YouTube stars and commercial transparency – what advertisers need to know about vlogging
Members of ISBA’s Digital Action Group, comprising 40 senior digital practitioners, had been waiting a year for Dominic Smales, MD of social talent management company Gleam Futures, to make a presentation to them. He’s obviously a busy man. It was well worth the wait.
Vlogging star Marcus Butler
Dominic was accompanied by ‘talent’ Marcus Butler at May’s Digital Action Group meeting. Marcus currently has 3.6 million subscribers.
Gleam Futures has 24 ‘talent’ on its books – vloggers who generate approximately 125 million monthly views.
Vlogging provides advertisers with a new platform from which to engage with that exclusive 18 to 34 audience, and Gleam is one of the major players. However, Gleam certainly isn’t an overnight success – it has been running for six years.
There are now a number of vloggers out there, although very few are able to ‘turn the dial’ by being able to offer the reach and critical mass that will interest big advertisers. Within the Gleam stable is the UK’s foremost vlogger Zoella (7.7 million YouTube subscribers). Even if we challenge these figures – are they recent subscribers? – they dwarf traditional celebrities such as Madonna (508,000).
But are these vloggers cutting it IRL (In Real Life)? Apparently they are. In this virtual world viewers are actually handing over real money to buy the leading vloggers’ books. Zoella’s recent appearance on the BBC’s ‘Great British Bake Off’ provided an uplift in viewing figures from 16 to 34 year olds who allegedly don’t watch TV any more!
Zoella’s fans have invested heavily in her makeup brush, and has achieved remarkable sales without any above-the-line budget.
Not that vloggers have to appear exclusively on YouTube – with Facebook and Vessel both looking to exploit our growing addiction with video. Enlightened advertisers such as Unilever were quick to spot the vlogging trend and have established their own YouTube channels to gain first mover advantage.
And there’s no reason why vloggers can’t be channel agnostic. Hollywood studios have allegedly been pitching programme ideas to terrestrial broadcasters as they begin to take notice of the ‘YouTube talent revolution’.
Good news for advertisers. Dominic and Marcus confirmed that viewers tend to prefer clarity and transparency – being told upfront (via ‘spon’ or ‘#Ad’ adjacent to the title of the vlog) about any commercial relationships the vlogger has with brands which are featured during the vlog. Viewers can then sit back, relax and enjoy the performance.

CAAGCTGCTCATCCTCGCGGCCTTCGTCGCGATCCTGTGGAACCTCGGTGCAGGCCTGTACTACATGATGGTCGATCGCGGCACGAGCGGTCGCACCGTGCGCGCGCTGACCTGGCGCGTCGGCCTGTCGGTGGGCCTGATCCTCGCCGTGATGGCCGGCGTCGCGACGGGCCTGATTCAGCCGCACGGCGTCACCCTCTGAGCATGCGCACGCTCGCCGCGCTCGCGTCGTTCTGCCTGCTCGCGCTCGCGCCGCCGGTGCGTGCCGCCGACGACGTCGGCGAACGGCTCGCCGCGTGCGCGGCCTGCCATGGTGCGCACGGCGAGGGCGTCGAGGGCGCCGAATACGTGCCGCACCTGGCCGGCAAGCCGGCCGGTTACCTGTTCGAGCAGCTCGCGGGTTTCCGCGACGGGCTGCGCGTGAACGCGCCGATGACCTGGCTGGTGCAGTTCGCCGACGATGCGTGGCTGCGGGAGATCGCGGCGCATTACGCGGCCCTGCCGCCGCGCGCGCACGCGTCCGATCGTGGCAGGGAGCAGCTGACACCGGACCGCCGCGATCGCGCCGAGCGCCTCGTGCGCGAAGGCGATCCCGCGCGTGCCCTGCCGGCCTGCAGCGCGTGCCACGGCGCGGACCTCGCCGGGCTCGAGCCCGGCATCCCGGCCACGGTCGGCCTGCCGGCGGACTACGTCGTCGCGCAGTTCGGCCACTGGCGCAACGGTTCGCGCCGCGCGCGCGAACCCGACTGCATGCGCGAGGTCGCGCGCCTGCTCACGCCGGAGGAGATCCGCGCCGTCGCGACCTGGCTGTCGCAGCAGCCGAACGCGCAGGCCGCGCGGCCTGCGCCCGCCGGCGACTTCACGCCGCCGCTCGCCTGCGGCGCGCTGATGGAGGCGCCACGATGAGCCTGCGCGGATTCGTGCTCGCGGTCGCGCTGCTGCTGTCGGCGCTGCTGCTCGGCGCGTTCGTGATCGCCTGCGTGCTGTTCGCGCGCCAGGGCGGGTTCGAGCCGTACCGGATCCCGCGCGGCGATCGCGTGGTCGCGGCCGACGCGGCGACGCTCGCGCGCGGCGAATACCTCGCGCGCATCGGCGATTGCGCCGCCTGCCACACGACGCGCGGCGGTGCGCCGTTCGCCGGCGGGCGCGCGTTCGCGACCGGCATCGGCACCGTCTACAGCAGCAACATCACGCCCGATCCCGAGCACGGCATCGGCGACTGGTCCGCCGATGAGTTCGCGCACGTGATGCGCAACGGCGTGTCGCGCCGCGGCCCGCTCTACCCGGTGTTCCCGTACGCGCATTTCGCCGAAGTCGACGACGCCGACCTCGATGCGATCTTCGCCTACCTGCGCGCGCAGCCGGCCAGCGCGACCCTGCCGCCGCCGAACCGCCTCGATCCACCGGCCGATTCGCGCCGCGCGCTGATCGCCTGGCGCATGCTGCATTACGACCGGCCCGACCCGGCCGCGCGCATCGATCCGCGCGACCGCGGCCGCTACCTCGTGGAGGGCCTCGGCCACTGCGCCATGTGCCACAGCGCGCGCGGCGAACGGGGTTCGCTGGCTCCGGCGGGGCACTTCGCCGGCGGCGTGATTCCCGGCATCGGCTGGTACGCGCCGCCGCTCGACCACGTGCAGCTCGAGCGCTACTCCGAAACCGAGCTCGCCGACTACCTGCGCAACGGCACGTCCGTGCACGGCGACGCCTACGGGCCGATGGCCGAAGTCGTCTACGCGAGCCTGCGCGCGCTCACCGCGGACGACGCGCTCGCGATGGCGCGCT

Despite the world of vlogging being described as resembling the ‘wild west’, there are rules and regulations set up by the Advertising Standards Authority (ASA). In November, the ASA adjudicated against Outbrain (a ‘content discovery platform’), an advertiser and YouTube vloggers who were deemed to be less than transparent about their commercial agreement.
The ASA published initial guidelines after the ruling, stating that ‘paid-for videos’ must be confirmed ‘upfront’. Guy Parker, the ASA’s Chief Executive, told the ISBA Conference in March that further clarity around the issue is required.
Bob Wootton, ISBA’s director of media and advertising, stated: "Comprehension of the guidelines remains too low. Advertisers are responsible for providing disclosure to consumers when they are trying to sell to them. If they don’t, they run the risk of losing the trust of their audience." Those two words – ‘trust’ and ‘transparency’ – keep cropping up.
In April, Zoella and other high-profile YouTubers were criticised over the fact that certain “junk food/sugary sweets and drinks pre-roll video ads, that were served alongside their content, are being seen by a young audience”. To be fair, YouTube vloggers might not have much control over which ads display alongside their content. So who has the control? The advertiser, the social talent agency, the multi-channel networks, YouTube channel owners or YouTube itself?
Google ensures that only YouTube subscribers who are aged over 18 will be able to view the gambling adverts.
Of course not every sector is suitable for advertising. Fashion, cookery and tech are the most popular sectors that lend themselves to vlogging.
But not everything in the vlogging garden is rosy. Questions on engagement, transparency and control over advertising have surfaced. Stats aren’t everything, as we eventually worked out with Facebook likes. But how engaged are viewers? According to Gleam’s metrics fairly engaged!
So how does the future look for vlogging? Pretty good right now, as long as vloggers and their management agencies are sensible and take a long-term view, establishing relatively few commercial relationships with appropriate brands.
But as always it’s the long tail that might muddy the waters and spoil things, ignoring the rules to make a fast buck. Responsible advertisers will aim to partner with responsible vloggers, although as we have found with certain brand ambassadors, a safe bet can quickly end up as a liability for the brand.
David Ellison is marketing services manager at ISBA